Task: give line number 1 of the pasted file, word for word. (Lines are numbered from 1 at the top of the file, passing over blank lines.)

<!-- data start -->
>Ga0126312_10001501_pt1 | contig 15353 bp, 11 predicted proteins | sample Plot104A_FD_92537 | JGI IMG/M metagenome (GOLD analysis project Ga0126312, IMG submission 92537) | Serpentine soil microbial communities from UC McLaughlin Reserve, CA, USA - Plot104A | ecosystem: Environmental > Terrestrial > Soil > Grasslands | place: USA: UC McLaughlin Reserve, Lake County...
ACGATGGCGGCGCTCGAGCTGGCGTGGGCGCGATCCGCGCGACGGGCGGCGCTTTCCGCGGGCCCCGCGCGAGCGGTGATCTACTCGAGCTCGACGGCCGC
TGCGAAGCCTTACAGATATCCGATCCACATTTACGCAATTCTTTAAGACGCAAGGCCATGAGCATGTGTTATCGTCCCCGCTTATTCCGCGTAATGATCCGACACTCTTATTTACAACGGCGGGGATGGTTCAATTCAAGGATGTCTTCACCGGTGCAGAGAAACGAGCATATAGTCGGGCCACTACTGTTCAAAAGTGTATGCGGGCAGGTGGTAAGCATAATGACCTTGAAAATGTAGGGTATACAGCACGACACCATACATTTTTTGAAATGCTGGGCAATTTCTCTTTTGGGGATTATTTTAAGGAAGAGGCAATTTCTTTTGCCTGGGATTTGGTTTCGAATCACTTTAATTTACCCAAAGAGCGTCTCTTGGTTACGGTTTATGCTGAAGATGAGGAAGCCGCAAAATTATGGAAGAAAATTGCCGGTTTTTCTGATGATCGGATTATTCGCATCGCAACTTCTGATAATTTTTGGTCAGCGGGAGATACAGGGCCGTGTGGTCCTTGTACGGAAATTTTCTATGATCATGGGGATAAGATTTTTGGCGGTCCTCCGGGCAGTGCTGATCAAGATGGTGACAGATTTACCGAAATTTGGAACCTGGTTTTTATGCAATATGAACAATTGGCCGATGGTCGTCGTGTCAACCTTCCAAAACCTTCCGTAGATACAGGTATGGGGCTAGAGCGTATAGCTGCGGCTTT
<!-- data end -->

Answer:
>Ga0126312_10001501_pt1 | contig 15353 bp, 11 predicted proteins | sample Plot104A_FD_92537 | JGI IMG/M metagenome (GOLD analysis project Ga0126312, IMG submission 92537) | Serpentine soil microbial communities from UC McLaughlin Reserve, CA, USA - Plot104A | ecosystem: Environmental > Terrestrial > Soil > Grasslands | place: USA: UC McLaughlin Reserve, Lake County...